when we visited there, it is certainly a lot less violent than


it has been in the past. The security situation seems to be


improving and we are seeing more and more Afghan troops on the


ground. When you speak to commanders, they say it is because


of the surge, the extra troops that flooded into Afghanistan,


principally from the United States. That has made a big difference.


When David Cameron and President Obama start talking about drawing


down their troops, are the Afghan security forces ready to step in


and are they able to do the job to the same level that their


international allies have been doing, in terms of keeping the


Taliban away? The Afghan people want foreign troops to leave. In


many cases, they are holding their breath to see if they themselves


will be able to keep the Taliban at bay. America and the UK have always


emphasised a legacy for their work in Afghanistan. Now they have


announced a training base for the Afghan army. Tell us how that will


work. That's right, it's going to be a Sandhurst College, the top


military college in the UK, there will be a fishing in Afghanistan to


help teach the future leaders of the Afghan security forces. We also


have an indication from the Prime Minister, from David Cameron, that


there will be continuing support in terms of international aid to


Afghanistan, that Britain would not weaken in that. I have to say,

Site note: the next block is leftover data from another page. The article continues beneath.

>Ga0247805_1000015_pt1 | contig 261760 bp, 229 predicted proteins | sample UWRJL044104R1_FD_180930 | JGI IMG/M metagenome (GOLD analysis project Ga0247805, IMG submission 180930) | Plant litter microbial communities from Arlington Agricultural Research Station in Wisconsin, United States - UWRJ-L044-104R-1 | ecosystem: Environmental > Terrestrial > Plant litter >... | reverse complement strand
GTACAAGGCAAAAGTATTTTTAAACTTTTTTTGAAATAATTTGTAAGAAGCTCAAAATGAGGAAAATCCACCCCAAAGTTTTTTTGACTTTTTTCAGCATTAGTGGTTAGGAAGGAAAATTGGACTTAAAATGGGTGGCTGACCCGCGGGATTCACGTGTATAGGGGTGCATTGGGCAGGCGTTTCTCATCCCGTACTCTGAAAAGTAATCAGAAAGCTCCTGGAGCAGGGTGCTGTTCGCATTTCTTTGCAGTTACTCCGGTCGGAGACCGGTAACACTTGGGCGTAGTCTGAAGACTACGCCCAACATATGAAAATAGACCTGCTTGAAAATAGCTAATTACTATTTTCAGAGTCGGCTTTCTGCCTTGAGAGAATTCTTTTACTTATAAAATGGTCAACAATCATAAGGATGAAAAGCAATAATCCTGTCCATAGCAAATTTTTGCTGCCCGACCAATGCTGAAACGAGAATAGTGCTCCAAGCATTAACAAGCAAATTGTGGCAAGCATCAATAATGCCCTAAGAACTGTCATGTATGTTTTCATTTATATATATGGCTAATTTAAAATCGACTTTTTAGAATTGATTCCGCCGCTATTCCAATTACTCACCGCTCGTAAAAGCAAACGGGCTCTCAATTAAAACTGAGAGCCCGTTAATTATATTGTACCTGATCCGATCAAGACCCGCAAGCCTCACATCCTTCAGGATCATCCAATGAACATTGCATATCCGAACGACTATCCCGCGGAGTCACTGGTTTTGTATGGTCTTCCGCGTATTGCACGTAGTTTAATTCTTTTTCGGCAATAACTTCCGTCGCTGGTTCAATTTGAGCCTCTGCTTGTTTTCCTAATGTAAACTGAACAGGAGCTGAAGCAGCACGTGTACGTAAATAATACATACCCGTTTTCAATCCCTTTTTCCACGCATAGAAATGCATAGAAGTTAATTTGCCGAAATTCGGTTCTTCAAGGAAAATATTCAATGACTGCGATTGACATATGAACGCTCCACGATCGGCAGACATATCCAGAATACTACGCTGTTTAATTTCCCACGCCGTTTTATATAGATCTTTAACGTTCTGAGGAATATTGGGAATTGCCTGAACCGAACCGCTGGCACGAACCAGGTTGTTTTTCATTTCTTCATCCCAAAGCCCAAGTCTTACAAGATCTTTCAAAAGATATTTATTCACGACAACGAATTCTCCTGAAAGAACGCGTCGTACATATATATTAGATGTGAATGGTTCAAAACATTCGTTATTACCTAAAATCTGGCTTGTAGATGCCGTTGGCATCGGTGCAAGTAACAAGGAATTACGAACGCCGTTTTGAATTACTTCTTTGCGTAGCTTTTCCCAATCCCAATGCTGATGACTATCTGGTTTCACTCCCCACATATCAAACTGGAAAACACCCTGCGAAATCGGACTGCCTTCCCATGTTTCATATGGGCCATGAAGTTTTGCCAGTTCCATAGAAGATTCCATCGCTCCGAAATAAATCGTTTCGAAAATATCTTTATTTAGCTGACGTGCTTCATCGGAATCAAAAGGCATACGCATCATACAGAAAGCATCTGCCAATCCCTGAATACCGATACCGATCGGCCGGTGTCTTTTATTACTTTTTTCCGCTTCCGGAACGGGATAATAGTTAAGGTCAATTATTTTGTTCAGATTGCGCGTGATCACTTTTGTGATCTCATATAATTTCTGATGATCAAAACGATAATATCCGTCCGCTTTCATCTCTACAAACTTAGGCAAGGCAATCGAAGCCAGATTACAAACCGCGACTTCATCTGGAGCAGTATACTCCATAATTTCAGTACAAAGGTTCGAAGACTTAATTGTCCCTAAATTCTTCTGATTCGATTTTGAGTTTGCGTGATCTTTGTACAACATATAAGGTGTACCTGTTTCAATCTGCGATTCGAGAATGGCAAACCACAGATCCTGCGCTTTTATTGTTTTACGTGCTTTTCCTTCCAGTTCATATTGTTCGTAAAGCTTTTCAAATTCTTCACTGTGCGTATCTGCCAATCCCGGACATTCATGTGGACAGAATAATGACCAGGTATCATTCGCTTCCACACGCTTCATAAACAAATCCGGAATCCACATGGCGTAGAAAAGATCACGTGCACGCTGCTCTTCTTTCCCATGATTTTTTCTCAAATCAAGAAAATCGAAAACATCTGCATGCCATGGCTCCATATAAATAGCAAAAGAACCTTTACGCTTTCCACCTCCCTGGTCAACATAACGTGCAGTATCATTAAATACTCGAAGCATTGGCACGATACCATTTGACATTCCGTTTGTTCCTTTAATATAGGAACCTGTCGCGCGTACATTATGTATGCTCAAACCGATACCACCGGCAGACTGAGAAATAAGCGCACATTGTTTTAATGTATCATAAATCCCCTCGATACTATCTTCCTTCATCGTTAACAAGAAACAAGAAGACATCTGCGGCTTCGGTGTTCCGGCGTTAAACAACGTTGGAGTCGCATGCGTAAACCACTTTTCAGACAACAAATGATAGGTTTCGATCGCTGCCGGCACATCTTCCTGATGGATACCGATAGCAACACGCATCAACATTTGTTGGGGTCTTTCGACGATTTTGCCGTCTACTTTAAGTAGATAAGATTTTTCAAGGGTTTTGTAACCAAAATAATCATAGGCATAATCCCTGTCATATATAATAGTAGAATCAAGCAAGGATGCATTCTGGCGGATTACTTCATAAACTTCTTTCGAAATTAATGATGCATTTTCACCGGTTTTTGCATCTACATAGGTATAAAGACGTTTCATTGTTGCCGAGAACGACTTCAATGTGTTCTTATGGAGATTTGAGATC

Britain is going to be standing pretty much alone in that. Many


countries will significantly pull back their aid commitment,


particularly the United States, after troops finished their combat


operations at the end of 2014. Quentin Sommerville, live from


Kabul. Now, let's look at some of the other stories making headlines


around the world today. We begin in Iraq, where two explosions have


killed more than 30 people in the town of Taji, north of the capital


Baghdad. Officials say the blast happened almost simultaneously at a


government building that issues identity cards. One official said


that the first explosion was a car bomb and the building was full of


people. David Cameron says that claims that


a private investigator working for the News of the World newspaper


hacked into the phone of a murdered teenager, Milly Dowler, are


shocking. Executives from News International, the company owned by


Rupert Murdoch's News Corporation, are due to meet police shortly to


discuss the allegations. A court in the Netherlands has


ruled that the Dutch state was responsible for the deaths of three


Muslim men in 1995 after dish -- the fall of Srebrenica. The men


were handed to Bosnian Serb forces by Dutch UN troops.


A shipment or fenugreek seeds from Egypt is the most likely source of


the E.coli epidemic to sweep Europe, according to the European Food


Safety Authority. All and 4000 people in Europe and North America


have been infected by outbreaks so far. The infection has killed more


than 50 people in Germany and there has been one death in America,


France and Sweden. In Japan, the Minister for


Reconstruction has resigned after just a week in the job. Ryu


Matsumoto was criticised for offending victims of the disaster


when he said that communities would not receive help unless they came


Well, police in the state of New South Wales will have the power to


demand the removal of burkas and other face coverings to identify


people suspected of committing crimes. The law has been changed in


reaction to a high profile Sydney case involving a Muslim woman and a